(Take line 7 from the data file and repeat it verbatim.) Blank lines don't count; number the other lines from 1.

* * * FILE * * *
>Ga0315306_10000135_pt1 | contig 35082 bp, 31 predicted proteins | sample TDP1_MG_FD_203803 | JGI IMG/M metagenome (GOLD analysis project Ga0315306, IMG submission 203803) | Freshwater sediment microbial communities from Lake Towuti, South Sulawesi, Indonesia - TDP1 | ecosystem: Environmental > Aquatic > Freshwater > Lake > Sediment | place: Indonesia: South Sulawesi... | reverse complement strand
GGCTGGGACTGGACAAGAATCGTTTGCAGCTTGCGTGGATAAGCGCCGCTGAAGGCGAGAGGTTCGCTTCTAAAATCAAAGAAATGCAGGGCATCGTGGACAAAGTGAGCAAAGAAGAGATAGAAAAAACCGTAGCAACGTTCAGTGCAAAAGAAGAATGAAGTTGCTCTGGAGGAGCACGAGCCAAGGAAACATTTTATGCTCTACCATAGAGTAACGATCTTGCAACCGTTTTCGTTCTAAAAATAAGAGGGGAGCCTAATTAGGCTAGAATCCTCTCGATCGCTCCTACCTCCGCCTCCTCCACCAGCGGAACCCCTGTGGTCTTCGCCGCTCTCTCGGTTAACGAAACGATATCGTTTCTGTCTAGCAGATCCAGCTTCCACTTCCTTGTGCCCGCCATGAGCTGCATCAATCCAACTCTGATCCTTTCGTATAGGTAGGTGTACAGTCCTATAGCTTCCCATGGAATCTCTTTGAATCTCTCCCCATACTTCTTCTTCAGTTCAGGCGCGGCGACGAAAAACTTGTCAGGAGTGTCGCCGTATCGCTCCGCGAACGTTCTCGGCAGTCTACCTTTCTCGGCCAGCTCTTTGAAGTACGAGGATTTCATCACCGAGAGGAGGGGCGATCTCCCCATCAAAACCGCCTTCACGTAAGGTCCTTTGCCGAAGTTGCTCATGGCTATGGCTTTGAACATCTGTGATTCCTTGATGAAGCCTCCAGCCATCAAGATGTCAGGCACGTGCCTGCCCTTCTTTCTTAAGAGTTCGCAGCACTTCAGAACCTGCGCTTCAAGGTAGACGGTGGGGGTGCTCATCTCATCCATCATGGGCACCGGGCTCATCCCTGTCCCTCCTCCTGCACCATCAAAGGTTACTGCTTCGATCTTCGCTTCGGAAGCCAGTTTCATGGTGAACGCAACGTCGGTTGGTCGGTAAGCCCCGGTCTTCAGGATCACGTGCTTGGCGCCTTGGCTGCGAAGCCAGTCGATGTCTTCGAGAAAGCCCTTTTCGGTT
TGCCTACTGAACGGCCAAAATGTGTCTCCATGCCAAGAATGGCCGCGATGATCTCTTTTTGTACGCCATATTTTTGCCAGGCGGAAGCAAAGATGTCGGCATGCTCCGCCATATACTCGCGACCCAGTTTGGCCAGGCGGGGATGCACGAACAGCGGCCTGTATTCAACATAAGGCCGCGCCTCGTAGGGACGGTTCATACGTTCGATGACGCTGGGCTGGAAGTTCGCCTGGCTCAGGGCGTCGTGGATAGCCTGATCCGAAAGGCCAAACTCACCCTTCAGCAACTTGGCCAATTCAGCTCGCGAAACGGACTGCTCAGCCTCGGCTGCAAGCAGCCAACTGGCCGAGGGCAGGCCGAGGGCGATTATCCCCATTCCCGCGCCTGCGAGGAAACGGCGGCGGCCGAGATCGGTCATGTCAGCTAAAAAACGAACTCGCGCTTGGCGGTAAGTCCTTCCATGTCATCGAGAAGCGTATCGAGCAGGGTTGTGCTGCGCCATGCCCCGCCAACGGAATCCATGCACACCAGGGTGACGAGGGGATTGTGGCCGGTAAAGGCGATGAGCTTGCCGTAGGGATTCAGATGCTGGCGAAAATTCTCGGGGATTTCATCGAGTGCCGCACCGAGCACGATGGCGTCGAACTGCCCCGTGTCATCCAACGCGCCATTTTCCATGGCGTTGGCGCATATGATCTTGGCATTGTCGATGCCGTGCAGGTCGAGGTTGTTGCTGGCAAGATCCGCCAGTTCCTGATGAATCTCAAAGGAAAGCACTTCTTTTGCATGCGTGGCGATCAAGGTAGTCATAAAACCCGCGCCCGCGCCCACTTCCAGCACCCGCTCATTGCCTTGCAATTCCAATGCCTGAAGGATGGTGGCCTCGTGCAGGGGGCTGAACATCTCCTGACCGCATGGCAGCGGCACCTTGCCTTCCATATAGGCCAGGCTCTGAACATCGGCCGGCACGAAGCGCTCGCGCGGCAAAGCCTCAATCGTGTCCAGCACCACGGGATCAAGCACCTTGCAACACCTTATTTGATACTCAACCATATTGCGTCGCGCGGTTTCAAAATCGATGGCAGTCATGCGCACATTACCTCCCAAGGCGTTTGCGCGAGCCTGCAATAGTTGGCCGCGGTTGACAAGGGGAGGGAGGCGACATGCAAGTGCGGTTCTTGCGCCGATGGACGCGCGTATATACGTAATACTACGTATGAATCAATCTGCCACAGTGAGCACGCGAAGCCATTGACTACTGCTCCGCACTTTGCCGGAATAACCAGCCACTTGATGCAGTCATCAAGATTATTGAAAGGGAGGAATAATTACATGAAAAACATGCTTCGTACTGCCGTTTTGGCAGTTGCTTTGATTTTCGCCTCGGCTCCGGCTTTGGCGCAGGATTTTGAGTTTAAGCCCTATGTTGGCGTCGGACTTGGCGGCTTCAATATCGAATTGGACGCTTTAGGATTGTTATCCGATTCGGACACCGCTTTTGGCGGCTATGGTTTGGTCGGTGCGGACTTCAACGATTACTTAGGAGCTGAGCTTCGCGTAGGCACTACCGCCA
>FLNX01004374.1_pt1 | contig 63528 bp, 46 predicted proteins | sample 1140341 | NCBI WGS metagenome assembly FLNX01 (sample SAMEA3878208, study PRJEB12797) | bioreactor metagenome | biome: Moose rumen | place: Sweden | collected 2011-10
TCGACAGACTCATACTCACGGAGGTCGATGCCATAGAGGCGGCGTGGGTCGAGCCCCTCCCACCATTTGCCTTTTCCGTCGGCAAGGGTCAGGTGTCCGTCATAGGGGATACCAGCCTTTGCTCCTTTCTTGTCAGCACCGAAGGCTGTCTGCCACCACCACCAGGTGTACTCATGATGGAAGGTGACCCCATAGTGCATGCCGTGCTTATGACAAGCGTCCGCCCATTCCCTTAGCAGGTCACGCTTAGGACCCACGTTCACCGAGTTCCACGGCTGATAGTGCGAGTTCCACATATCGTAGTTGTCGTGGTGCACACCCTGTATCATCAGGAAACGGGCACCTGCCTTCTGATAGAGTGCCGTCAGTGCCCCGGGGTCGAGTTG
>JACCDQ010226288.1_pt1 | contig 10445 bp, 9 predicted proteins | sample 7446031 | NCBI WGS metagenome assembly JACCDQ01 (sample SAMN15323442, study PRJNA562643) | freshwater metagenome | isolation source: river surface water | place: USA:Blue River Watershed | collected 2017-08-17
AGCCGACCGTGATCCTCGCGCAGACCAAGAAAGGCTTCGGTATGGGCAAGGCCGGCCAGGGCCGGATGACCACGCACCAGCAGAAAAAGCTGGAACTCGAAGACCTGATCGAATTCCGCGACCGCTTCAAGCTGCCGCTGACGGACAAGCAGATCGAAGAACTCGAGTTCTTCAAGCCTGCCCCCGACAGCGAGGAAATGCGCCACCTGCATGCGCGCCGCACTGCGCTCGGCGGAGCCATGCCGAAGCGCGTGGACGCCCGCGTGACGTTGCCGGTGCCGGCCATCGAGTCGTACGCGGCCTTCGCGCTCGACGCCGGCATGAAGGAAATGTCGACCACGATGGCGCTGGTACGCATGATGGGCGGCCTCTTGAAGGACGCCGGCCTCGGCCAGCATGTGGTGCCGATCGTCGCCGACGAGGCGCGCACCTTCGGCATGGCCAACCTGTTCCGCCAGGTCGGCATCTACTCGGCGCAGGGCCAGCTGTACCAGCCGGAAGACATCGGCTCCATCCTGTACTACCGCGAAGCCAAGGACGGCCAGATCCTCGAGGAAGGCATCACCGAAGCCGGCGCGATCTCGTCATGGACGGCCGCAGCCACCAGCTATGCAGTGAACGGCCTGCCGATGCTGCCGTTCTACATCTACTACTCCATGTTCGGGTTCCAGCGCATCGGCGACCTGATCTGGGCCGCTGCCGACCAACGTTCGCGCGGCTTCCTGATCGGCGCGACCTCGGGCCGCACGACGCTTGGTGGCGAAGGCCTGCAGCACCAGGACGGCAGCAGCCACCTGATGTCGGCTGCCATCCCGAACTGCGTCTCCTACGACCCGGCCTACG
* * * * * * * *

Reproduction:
AGCCGACCGTGATCCTCGCGCAGACCAAGAAAGGCTTCGGTATGGGCAAGGCCGGCCAGGGCCGGATGACCACGCACCAGCAGAAAAAGCTGGAACTCGAAGACCTGATCGAATTCCGCGACCGCTTCAAGCTGCCGCTGACGGACAAGCAGATCGAAGAACTCGAGTTCTTCAAGCCTGCCCCCGACAGCGAGGAAATGCGCCACCTGCATGCGCGCCGCACTGCGCTCGGCGGAGCCATGCCGAAGCGCGTGGACGCCCGCGTGACGTTGCCGGTGCCGGCCATCGAGTCGTACGCGGCCTTCGCGCTCGACGCCGGCATGAAGGAAATGTCGACCACGATGGCGCTGGTACGCATGATGGGCGGCCTCTTGAAGGACGCCGGCCTCGGCCAGCATGTGGTGCCGATCGTCGCCGACGAGGCGCGCACCTTCGGCATGGCCAACCTGTTCCGCCAGGTCGGCATCTACTCGGCGCAGGGCCAGCTGTACCAGCCGGAAGACATCGGCTCCATCCTGTACTACCGCGAAGCCAAGGACGGCCAGATCCTCGAGGAAGGCATCACCGAAGCCGGCGCGATCTCGTCATGGACGGCCGCAGCCACCAGCTATGCAGTGAACGGCCTGCCGATGCTGCCGTTCTACATCTACTACTCCATGTTCGGGTTCCAGCGCATCGGCGACCTGATCTGGGCCGCTGCCGACCAACGTTCGCGCGGCTTCCTGATCGGCGCGACCTCGGGCCGCACGACGCTTGGTGGCGAAGGCCTGCAGCACCAGGACGGCAGCAGCCACCTGATGTCGGCTGCCATCCCGAACTGCGTCTCCTACGACCCGGCCTACG